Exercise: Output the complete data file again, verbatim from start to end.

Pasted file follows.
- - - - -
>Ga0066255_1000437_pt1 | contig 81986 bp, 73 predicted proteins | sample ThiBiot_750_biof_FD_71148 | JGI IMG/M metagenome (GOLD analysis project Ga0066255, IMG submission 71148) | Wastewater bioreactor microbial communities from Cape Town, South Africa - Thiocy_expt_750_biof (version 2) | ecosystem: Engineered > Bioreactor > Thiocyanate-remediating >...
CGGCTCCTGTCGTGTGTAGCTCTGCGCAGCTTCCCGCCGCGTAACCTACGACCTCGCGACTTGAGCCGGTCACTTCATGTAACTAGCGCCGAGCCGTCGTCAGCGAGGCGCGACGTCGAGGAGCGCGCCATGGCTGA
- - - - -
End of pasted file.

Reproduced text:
>Ga0066255_1000437_pt1 | contig 81986 bp, 73 predicted proteins | sample ThiBiot_750_biof_FD_71148 | JGI IMG/M metagenome (GOLD analysis project Ga0066255, IMG submission 71148) | Wastewater bioreactor microbial communities from Cape Town, South Africa - Thiocy_expt_750_biof (version 2) | ecosystem: Engineered > Bioreactor > Thiocyanate-remediating >...
CGGCTCCTGTCGTGTGTAGCTCTGCGCAGCTTCCCGCCGCGTAACCTACGACCTCGCGACTTGAGCCGGTCACTTCATGTAACTAGCGCCGAGCCGTCGTCAGCGAGGCGCGACGTCGAGGAGCGCGCCATGGCTGA